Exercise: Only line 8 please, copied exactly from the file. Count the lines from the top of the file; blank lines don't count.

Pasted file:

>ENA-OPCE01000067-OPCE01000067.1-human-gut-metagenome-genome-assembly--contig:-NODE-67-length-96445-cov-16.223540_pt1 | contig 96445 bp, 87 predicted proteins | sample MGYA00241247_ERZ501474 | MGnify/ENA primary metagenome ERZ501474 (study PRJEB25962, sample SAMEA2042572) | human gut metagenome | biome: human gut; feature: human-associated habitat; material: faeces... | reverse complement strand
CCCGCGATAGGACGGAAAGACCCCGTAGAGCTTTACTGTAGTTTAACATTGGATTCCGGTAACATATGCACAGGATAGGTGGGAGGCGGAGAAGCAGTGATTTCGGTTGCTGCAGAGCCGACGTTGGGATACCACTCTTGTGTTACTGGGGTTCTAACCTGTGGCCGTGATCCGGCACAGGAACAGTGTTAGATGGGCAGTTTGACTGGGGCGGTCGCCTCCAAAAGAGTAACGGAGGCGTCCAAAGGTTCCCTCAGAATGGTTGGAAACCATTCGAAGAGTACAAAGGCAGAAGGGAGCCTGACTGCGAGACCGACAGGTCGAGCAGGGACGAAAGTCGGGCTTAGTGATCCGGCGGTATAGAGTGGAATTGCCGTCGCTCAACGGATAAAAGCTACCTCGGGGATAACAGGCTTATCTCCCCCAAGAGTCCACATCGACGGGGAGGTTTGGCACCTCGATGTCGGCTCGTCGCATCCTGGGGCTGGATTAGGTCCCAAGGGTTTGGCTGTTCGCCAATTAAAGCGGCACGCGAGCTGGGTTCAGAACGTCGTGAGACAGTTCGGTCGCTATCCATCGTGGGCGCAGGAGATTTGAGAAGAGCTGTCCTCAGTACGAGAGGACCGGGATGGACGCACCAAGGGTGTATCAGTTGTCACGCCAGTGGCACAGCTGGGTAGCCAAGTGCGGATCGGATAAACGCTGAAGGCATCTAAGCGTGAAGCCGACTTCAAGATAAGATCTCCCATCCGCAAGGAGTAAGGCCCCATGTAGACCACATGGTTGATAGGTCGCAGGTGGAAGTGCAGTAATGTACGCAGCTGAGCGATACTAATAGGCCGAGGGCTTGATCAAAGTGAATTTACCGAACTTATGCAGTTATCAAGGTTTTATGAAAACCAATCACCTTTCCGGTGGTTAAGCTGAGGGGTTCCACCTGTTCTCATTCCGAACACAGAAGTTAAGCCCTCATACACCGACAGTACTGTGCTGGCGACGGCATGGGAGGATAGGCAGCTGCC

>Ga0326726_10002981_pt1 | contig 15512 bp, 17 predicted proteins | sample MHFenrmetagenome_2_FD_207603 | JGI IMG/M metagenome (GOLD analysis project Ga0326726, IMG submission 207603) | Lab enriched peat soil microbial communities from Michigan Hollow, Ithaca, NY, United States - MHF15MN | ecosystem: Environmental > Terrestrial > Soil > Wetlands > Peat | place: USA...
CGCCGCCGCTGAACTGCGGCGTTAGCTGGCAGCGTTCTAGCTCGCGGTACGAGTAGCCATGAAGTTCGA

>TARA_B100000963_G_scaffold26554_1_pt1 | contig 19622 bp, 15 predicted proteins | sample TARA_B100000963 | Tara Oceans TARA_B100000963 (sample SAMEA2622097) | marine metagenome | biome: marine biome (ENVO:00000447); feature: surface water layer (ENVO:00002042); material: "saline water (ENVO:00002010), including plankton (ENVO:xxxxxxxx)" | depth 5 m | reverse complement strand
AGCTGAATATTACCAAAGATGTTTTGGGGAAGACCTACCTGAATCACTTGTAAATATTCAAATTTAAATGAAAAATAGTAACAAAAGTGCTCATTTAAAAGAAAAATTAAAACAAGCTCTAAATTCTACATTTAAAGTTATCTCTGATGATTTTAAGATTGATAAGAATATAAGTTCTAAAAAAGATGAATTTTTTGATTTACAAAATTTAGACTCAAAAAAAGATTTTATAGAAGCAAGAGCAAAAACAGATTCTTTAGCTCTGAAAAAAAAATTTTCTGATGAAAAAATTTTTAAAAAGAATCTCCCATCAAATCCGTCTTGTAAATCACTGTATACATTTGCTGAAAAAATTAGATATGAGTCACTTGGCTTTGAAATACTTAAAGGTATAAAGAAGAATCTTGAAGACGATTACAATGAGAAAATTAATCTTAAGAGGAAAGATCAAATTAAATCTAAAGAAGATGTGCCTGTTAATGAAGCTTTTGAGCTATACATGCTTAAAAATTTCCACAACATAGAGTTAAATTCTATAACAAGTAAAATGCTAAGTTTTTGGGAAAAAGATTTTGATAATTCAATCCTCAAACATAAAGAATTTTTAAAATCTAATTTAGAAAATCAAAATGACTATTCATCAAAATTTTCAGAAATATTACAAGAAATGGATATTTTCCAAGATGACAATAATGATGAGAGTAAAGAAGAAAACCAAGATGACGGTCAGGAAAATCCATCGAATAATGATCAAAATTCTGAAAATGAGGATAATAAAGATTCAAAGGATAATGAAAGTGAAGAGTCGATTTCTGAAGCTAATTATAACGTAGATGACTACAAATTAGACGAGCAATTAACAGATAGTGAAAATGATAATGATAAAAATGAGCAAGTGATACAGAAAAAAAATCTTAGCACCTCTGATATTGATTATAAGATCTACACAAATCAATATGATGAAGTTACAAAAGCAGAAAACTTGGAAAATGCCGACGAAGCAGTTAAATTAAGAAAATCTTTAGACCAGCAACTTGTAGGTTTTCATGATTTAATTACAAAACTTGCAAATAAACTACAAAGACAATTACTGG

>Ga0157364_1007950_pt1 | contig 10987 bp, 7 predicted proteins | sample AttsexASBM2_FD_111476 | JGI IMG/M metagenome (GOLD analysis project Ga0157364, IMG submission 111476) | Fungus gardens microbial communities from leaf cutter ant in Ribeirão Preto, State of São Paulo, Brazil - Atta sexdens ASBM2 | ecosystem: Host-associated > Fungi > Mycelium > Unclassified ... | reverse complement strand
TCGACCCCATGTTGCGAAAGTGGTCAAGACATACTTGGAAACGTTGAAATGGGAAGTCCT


TCGACCCCATGTTGCGAAAGTGGTCAAGACATACTTGGAAACGTTGAAATGGGAAGTCCT